Dolphins are 'literally acting like jerks' by beating up baby manatees

Bottlenose dolphins.
Bottlenose dolphins have been observed attacking manatee calves near Belize. (Image credit: Stuart Westmorland via Getty images)

Dolphins are mysteriously attacking manatee calves — and this hostile behavior may be a regular occurrence, scientists say.

In a study published Jan. 10 in the journal PLOS One, researchers documented 10 aggressive interactions by bottlenose dolphins (Tursiops truncatus) towards Antillean manatee calves (Trichechus manatus manatus), which targeted orphans as well as youngsters that were with their mothers. The attacks occurred near Belize over a 21-year timespan, from 1999 to 2020, with the majority of instances occurring between 2015 and 2020.

"Dolphins do not eat manatees and why they act this way with another species is unclear," said study lead author Eric Angel Ramos, a scientist at the International Foundation for Nature and Sustainability (FINS), a team of international conservation scientists. "It's likely that they are quite curious when they encounter manatees, and because dolphins are often aggressive with each other, they display this behavior to other species like manatees," he told Live Science in an email.

The researchers observed dolphins attempting to separate calves from their mothers and harassing, ramming and biting them. In each case, the dolphins initiated the interaction.

Researchers believe the attacks were intentional. "I'm confident in saying that, yeah, I think they want to inflict death," study senior author Jeremy Kiszka, a biological science professor at Florida International University, told Live Science.

The researchers also found tooth rake marks — with spacing that indicated dolphin teeth — on orphaned calves during health checks at a rehabilitation center, providing further evidence of these violent assaults.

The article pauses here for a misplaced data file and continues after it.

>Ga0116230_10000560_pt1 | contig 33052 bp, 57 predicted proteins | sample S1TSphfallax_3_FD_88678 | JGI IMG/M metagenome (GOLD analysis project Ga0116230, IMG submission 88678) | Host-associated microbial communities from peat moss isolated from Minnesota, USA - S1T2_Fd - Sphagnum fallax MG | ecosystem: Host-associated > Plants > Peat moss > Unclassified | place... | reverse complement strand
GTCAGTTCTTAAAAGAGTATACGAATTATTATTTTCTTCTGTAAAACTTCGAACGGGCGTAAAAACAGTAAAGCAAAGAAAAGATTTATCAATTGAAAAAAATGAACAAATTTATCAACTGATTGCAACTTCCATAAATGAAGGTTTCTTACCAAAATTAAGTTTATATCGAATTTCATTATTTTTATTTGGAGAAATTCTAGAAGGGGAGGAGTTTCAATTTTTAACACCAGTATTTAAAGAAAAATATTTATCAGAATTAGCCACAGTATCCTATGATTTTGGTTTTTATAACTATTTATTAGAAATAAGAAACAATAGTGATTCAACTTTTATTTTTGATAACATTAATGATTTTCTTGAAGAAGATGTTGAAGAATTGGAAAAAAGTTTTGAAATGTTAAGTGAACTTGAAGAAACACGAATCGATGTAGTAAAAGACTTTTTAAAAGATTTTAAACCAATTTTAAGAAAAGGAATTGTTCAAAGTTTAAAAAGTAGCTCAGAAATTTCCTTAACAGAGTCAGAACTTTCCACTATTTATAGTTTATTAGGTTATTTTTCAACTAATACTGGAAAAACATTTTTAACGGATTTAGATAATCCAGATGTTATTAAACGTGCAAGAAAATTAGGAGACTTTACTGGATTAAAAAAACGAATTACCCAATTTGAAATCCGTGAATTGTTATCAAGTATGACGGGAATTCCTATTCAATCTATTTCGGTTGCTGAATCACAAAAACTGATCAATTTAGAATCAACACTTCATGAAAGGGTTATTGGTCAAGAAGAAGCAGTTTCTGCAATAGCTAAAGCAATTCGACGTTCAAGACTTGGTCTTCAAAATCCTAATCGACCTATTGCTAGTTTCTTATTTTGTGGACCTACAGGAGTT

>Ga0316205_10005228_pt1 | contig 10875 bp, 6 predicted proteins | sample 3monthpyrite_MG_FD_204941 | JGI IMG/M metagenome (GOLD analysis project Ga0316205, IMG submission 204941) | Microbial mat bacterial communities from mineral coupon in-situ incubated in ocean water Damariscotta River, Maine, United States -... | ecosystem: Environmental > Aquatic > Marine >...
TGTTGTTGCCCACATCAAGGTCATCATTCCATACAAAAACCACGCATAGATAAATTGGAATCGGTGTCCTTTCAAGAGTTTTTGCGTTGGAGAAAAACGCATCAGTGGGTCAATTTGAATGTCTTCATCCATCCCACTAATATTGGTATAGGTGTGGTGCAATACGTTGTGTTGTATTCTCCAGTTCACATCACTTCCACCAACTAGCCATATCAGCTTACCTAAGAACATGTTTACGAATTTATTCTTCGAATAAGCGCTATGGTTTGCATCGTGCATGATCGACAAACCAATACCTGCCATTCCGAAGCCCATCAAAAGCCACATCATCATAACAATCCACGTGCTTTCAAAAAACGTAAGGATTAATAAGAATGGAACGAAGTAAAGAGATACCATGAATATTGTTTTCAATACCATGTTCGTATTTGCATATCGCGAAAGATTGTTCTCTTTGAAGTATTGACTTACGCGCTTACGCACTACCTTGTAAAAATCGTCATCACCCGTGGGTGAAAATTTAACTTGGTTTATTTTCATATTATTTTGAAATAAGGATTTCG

Although scientists don't fully understand what's going on, dolphins are known to display similar behaviors with their own young and calves from other species. They have previously been recorded biting other dolphins, and are known to attack and kill harbor porpoises (Phocoena phocoena).

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"Around the world we see bottlenose dolphins literally acting like jerks and being violent with other species," Kiszka said.

The dolphins were seen trying to separate calves from their mothers, then ramming and biting them. (Image credit: Vladimir Wrangel via Shutterstock)

Dolphins might act aggressively towards manatees and other marine animals because they perceive them as competitors for food, space or resources, Kiszka said. And if these animals' ecosystems degrade due to climate change and human activities, there's a chance it could cause the species' habitats to overlap further, resulting in an increase in these hostilities, Kiszka said.

Bottlenose dolphins are an intelligent species. They have large brains, a wide range of complex emotions, including grief, and their own cultures.

The aggressive interactions between manatees and dolphins took place over many years, so they're likely more common than scientists previously thought and could impact the survival of the species. Antillean manatees are threatened across their range — this subspecies of the West Indian manitee can be found in marine, brackish and freshwater from southeastern Texas to northeastern Brazil. Even around Belize, which has a relatively healthy population, they are threatened by vessel collisions.

Understanding exactly what's going on could help conservationists protect calves and the wider manatee population, Kiszka said. "Any additional source of mortality is something we should be concerned about."

Melissa Hobson
Live Science Contributor

Melissa Hobson is a freelance writer who specializes in marine science, conservation and sustainability, and particularly loves writing about the bizarre behaviors of marine creatures. Melissa has worked for several marine conservation organizations where she soaked up their knowledge and passion for protecting the ocean. A certified Rescue Diver, she gets her scuba fix wherever possible but is too much of a wimp to dive in the UK these days so tends to stick to tropical waters. Her writing has also appeared in National Geographic, the Guardian, the Sunday Times, New Scientist, VICE and more.